April 2005, the Skye & Lochalsh 2005 Studio Trails tri-fold brochure arrives in the mail; Laura West had put me 'on the list'. I duly ticked off all those artists and craftspeople whose work I wanted to see when next in the neighbourhood, a single dot in Plockton 'called me' - #20. At the end of June, when I finally made it back to Skye, the open studios programme was over. On a rather round about way of getting there, via the Uig ferry to Ullapool and winding my along the north-west coast through Charles-Mellon to the Kyle of Lochalsh (perhaps among my most favourite of all of unspoiled places in Scotland), and now hungry and recognising that I hadn't yet made plans for accommodation for the night I headed to Plockton. Go, have the local langoustines at the Plockton Hotel, nothing prepares you for the taste or how good anything else is on the menu. With no room at the inn, I enquired about how I might find #20, Greg Dobson. "Oh, he lives in Duncraig, the castle, o'er the loch", mind you the light of the dusky late afternoon and massive forests is not ideal for finding your way through narrow roads hugging a loch but I am nothing if not tenacious. And so, two false turns, nice neighbours and far better directions that self guiding intent, a long~very long road driveway and the castle looms before me. I have just missed Greg, gone out for dinner, but his charming father provides a hearty welcome, and coveted views from the dining room of Lochcarron.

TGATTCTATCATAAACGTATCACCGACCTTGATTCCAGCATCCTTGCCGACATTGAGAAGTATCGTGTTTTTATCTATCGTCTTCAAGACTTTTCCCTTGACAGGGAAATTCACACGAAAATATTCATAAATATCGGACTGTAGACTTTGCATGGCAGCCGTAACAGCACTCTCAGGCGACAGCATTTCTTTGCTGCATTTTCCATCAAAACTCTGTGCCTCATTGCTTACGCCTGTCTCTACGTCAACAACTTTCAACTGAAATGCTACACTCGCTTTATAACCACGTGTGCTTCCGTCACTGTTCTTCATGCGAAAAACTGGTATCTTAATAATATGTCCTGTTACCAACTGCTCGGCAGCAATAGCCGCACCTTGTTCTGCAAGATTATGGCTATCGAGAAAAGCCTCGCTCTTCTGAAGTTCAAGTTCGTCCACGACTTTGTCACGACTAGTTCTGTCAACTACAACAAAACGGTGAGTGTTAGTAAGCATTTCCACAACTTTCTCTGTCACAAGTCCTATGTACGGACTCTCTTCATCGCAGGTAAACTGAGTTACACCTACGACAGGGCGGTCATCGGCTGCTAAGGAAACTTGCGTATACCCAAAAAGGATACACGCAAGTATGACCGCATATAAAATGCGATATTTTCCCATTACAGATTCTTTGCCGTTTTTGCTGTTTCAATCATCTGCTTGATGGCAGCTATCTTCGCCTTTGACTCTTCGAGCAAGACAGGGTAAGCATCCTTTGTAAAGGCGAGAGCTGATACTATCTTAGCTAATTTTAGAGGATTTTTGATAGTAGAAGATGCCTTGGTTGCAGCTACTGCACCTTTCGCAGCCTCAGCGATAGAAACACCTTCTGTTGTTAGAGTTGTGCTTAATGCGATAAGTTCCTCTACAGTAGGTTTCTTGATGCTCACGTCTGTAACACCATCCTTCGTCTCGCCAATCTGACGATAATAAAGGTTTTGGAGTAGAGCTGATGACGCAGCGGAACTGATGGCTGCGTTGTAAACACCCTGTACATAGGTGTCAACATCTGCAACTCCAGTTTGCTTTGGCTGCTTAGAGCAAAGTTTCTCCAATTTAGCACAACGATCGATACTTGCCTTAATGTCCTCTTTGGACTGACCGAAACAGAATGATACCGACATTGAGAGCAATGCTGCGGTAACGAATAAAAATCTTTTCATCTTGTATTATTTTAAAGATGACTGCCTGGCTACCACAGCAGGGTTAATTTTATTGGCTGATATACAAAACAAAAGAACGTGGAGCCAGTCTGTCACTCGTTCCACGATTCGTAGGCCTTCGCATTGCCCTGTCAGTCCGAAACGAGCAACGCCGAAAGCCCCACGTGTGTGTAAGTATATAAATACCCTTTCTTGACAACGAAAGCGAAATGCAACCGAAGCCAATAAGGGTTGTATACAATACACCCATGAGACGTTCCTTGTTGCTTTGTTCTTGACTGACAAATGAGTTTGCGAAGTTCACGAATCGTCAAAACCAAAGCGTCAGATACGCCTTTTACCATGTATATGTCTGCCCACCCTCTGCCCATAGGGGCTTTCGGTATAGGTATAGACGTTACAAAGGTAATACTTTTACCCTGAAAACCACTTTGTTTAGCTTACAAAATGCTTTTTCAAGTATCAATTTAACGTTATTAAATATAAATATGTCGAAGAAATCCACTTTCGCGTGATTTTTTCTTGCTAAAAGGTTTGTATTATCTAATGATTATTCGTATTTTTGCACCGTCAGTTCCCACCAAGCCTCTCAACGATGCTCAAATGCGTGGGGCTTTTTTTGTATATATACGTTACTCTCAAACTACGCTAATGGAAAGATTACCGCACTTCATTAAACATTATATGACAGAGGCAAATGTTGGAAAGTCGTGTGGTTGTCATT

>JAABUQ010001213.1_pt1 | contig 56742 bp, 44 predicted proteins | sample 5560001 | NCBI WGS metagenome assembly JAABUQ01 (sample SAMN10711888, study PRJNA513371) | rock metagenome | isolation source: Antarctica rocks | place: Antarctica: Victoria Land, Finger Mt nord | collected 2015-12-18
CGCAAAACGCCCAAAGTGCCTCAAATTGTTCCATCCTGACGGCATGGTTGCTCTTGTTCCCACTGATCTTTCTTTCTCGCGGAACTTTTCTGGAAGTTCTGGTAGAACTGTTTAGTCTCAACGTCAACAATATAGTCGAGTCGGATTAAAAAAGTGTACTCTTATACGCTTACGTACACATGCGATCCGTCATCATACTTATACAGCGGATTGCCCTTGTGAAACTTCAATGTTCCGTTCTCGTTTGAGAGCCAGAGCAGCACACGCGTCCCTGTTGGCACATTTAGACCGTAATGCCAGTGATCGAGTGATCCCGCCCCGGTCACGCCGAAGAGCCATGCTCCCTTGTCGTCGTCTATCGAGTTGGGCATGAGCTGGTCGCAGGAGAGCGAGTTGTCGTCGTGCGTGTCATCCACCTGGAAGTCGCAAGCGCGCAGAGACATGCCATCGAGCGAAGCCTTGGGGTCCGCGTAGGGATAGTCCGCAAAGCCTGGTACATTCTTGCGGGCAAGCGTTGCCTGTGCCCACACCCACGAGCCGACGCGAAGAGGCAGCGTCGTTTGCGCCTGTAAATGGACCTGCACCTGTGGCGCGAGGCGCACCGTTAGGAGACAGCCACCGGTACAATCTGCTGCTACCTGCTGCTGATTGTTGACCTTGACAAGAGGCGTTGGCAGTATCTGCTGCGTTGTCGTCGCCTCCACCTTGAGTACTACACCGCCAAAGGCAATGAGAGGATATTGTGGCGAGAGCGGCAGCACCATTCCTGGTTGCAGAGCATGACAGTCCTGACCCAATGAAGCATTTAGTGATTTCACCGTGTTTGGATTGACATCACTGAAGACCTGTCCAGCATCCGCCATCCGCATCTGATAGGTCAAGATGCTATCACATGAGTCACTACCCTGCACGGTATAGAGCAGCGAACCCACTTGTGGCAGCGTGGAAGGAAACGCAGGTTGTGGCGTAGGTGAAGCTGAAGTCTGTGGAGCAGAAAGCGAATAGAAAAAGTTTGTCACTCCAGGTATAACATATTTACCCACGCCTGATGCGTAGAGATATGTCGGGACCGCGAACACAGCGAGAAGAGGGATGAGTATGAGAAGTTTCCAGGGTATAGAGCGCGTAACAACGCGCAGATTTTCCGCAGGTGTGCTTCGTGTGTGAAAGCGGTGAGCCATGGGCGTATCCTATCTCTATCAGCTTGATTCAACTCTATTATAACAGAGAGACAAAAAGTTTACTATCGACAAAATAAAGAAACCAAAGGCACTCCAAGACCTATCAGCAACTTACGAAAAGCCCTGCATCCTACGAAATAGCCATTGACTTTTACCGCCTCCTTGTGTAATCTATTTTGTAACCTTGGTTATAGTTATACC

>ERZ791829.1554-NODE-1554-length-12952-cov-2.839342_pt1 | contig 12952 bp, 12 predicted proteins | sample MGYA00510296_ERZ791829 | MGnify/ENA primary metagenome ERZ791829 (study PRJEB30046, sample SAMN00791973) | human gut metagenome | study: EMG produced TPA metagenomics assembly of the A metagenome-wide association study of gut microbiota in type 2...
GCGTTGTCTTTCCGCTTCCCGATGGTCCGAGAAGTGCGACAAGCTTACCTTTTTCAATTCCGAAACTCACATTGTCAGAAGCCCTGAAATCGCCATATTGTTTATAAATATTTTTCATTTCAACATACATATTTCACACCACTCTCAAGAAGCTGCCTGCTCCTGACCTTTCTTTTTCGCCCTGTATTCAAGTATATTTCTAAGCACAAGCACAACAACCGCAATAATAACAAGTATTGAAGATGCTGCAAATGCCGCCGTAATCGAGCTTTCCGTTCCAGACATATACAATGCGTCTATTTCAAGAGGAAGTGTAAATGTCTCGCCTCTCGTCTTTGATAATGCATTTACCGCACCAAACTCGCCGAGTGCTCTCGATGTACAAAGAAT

Trained at Leicester Polytechnic and graduated with a Ceramics Degree, Greg has taught and is qualified as a teacher in Art and Design and Special Education needs. Like many of Scotland's 100,000 registered artists he continues with this work to supplement his income. Despite his degree being taken in the three dimensional arts, he has always painted, in all media but especially with oils, luminescent glorious oils. The tiny picture offered on the Studio Trails brochure that brought me to his doorstep is offered through T&B (somewhat reluctantly by us) and is shown above.
Greg's recent work certainly embodies the intensity of nature's palette, and the wildly varying weather as offered by the Highlands, but it's more. I believe it is Greg's ability to use his medium of choice to bridge the spectrum between two and three dimensional art while providing a glimpse inside the raw emotions ignited by living amongst some of the most beautiful scenery in the world. His work is not literal, but Greg uses colour in a way that represents the purity of the environment his so fortunate to call home.